A cross-sectional study on intergenerational parenting and attachment patterns in adult children of parents with mental illness

Research output: Contribution to journalArticleResearchpeer-review

Abstract

The present study adds to the existing knowledge about adult children of parents with mental illness. The aim was to explore differences between adult children of parents with mental illness and parents in the general population on a range of adult relationship and parenting variables. Utilizing a cross‐sectional design, 86 adults across Australia participated in this study (47 general population; 39 adult children of parents with mental illness). Data were analysed using descriptive statistics and parametric tests. Adult children of parents with mental illness were found to be more permissive in their parenting compared with parents in the general population. However, between‐group differences were not found on measures of parenting competence, adult attachment, and relationship satisfaction. These findings suggest that adult children of parents with mental illness are able to thrive just as well as individuals in the general population but may require some support in the form of parental skills training. The paper concludes by highlighting the role of mental health professionals in the empowerment and resilience building of adult children of parents with mental illness.
Original languageEnglish
Pages (from-to)9
JournalChild and Family Social Work
DOIs
Publication statusAccepted/In press - 4 Apr 2019

Keywords

  • adult children of parents with mental illness
  • attachment
  • parenting competence
  • parenting style
  • relationship satisfaction

Cite this

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title = "A cross-sectional study on intergenerational parenting and attachment patterns in adult children of parents with mental illness",
abstract = "The present study adds to the existing knowledge about adult children of parents with mental illness. The aim was to explore differences between adult children of parents with mental illness and parents in the general population on a range of adult relationship and parenting variables. Utilizing a cross‐sectional design, 86 adults across Australia participated in this study (47 general population; 39 adult children of parents with mental illness). Data were analysed using descriptive statistics and parametric tests. Adult children of parents with mental illness were found to be more permissive in their parenting compared with parents in the general population. However, between‐group differences were not found on measures of parenting competence, adult attachment, and relationship satisfaction. These findings suggest that adult children of parents with mental illness are able to thrive just as well as individuals in the general population but may require some support in the form of parental skills training. The paper concludes by highlighting the role of mental health professionals in the empowerment and resilience building of adult children of parents with mental illness.",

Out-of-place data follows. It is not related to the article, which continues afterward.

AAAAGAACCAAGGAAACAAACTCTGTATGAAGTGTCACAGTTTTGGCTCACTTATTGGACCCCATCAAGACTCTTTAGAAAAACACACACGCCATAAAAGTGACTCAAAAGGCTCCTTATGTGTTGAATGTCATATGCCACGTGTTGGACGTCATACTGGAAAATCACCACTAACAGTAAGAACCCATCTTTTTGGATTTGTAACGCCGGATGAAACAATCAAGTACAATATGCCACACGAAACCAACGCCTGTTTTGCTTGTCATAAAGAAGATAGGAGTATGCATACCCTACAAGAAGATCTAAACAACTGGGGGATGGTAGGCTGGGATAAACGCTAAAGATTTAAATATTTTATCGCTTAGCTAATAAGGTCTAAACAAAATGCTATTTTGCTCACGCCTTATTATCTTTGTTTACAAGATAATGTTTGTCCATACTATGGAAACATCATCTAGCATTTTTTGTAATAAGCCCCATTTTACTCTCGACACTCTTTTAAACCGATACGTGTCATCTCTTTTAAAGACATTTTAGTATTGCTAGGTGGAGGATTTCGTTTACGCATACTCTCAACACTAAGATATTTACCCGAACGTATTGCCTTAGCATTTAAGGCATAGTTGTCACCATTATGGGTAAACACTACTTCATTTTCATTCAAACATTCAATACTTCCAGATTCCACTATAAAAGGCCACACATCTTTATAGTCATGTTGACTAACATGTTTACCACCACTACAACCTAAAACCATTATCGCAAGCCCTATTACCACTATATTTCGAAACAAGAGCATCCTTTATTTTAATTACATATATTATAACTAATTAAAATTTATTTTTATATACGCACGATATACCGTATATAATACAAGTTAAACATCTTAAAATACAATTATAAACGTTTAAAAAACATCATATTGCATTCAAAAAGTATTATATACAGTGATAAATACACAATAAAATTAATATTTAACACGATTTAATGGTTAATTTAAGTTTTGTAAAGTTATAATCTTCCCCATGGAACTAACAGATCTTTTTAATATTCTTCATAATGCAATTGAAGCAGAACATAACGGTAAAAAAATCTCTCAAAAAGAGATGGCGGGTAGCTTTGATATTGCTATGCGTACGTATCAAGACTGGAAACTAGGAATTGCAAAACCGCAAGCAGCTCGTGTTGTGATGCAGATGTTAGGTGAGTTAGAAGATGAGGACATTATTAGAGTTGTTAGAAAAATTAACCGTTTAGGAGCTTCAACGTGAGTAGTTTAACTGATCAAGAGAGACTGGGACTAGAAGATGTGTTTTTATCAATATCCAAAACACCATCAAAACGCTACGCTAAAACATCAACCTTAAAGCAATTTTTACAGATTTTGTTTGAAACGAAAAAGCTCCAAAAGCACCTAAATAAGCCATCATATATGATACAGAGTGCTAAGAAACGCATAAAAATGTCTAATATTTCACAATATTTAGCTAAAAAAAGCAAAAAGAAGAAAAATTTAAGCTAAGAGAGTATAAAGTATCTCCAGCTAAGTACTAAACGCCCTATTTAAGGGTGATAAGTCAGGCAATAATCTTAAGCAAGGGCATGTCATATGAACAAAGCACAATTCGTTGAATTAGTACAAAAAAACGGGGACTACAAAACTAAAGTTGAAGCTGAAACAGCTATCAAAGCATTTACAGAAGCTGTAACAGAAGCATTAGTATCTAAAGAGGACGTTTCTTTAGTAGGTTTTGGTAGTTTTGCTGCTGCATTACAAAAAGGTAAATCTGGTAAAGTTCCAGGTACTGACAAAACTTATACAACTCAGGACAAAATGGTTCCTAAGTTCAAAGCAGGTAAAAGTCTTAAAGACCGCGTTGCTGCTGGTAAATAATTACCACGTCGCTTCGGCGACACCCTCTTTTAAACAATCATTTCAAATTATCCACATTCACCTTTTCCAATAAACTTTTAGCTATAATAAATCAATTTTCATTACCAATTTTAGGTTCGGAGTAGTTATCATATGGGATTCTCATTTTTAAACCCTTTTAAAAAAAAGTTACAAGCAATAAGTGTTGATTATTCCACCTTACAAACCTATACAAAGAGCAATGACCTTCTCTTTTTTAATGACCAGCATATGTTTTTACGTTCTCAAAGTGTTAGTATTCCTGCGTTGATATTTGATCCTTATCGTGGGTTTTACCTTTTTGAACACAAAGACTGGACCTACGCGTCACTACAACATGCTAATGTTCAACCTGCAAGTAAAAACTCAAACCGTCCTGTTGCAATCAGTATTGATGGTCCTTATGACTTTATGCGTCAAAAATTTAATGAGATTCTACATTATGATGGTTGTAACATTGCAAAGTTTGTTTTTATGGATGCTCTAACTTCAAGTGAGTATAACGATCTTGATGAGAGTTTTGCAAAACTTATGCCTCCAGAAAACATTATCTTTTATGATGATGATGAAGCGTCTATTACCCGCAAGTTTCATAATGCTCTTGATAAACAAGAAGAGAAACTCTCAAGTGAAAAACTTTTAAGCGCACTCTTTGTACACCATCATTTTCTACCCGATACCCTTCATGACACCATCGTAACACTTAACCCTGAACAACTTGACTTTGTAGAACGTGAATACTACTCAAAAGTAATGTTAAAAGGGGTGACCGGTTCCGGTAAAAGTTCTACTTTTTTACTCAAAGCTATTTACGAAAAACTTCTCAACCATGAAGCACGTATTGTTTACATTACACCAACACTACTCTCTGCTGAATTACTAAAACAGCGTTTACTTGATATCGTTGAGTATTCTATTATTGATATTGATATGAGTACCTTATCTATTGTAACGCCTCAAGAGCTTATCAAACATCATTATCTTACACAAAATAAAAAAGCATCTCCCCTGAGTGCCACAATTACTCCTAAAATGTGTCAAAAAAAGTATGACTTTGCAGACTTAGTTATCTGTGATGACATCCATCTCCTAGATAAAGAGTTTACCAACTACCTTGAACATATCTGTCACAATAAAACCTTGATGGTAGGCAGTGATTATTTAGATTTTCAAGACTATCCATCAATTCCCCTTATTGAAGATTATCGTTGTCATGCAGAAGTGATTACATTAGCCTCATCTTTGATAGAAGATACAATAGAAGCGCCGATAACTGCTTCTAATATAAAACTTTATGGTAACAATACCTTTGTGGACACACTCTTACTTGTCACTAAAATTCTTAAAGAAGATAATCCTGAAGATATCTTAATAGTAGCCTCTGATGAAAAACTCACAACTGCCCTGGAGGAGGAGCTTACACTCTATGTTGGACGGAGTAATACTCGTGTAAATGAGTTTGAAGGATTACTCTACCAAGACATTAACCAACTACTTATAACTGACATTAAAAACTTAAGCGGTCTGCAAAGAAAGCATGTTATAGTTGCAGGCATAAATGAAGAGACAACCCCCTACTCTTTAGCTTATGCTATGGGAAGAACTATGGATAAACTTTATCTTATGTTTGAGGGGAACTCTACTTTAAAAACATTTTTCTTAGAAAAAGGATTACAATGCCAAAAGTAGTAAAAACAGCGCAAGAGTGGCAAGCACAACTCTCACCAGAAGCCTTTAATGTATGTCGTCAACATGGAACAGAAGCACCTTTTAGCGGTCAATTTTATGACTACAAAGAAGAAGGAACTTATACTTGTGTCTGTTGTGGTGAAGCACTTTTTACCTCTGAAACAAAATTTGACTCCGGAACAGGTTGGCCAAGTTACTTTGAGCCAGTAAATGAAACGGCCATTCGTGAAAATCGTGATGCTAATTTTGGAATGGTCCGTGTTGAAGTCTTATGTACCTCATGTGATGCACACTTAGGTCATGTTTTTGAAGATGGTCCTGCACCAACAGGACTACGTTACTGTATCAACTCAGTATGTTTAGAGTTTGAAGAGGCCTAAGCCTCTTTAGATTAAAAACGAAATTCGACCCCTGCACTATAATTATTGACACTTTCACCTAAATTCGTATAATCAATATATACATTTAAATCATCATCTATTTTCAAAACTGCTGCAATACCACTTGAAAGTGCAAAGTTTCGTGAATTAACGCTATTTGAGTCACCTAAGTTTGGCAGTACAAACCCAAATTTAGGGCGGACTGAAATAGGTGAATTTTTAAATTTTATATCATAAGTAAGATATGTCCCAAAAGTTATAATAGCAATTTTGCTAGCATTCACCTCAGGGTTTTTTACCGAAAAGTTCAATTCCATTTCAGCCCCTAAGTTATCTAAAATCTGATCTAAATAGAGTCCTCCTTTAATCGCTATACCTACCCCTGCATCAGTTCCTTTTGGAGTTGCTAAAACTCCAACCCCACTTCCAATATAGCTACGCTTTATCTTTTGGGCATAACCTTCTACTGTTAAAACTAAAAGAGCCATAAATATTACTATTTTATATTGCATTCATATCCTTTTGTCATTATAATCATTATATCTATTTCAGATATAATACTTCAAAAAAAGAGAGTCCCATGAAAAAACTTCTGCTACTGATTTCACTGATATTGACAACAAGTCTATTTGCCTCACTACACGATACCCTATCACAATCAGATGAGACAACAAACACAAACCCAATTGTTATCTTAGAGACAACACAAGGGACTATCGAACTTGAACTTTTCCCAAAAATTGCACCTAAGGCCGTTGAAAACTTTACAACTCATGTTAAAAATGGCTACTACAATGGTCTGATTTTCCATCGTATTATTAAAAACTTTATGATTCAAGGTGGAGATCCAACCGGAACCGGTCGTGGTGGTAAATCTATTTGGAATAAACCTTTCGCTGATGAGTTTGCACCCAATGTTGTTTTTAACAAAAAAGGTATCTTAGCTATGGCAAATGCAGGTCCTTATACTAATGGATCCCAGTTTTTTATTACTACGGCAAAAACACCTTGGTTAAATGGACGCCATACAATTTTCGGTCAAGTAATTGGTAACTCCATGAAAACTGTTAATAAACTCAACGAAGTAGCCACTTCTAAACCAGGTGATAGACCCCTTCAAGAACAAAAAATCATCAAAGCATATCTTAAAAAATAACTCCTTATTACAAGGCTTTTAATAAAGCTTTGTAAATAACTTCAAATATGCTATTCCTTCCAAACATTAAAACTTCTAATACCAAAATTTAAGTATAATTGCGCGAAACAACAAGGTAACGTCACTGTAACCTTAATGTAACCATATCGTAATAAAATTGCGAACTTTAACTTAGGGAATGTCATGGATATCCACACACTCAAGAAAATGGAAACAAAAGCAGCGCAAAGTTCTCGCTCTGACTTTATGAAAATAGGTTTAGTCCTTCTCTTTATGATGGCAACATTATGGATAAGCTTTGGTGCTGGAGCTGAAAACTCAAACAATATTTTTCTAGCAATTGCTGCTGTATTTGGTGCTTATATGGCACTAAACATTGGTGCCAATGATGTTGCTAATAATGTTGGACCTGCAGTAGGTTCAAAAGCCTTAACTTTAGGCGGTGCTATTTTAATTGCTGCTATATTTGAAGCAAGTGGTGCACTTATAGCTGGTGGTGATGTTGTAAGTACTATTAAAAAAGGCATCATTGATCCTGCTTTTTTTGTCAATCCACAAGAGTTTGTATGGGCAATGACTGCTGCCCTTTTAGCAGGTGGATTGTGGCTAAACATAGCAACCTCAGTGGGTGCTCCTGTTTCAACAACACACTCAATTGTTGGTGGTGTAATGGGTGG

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author = "Patrick, {Pamela M.} and Reupert, {Andrea E.} and McLean, {Louise A.}",
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AB - The present study adds to the existing knowledge about adult children of parents with mental illness. The aim was to explore differences between adult children of parents with mental illness and parents in the general population on a range of adult relationship and parenting variables. Utilizing a cross‐sectional design, 86 adults across Australia participated in this study (47 general population; 39 adult children of parents with mental illness). Data were analysed using descriptive statistics and parametric tests. Adult children of parents with mental illness were found to be more permissive in their parenting compared with parents in the general population. However, between‐group differences were not found on measures of parenting competence, adult attachment, and relationship satisfaction. These findings suggest that adult children of parents with mental illness are able to thrive just as well as individuals in the general population but may require some support in the form of parental skills training. The paper concludes by highlighting the role of mental health professionals in the empowerment and resilience building of adult children of parents with mental illness.

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KW - parenting style

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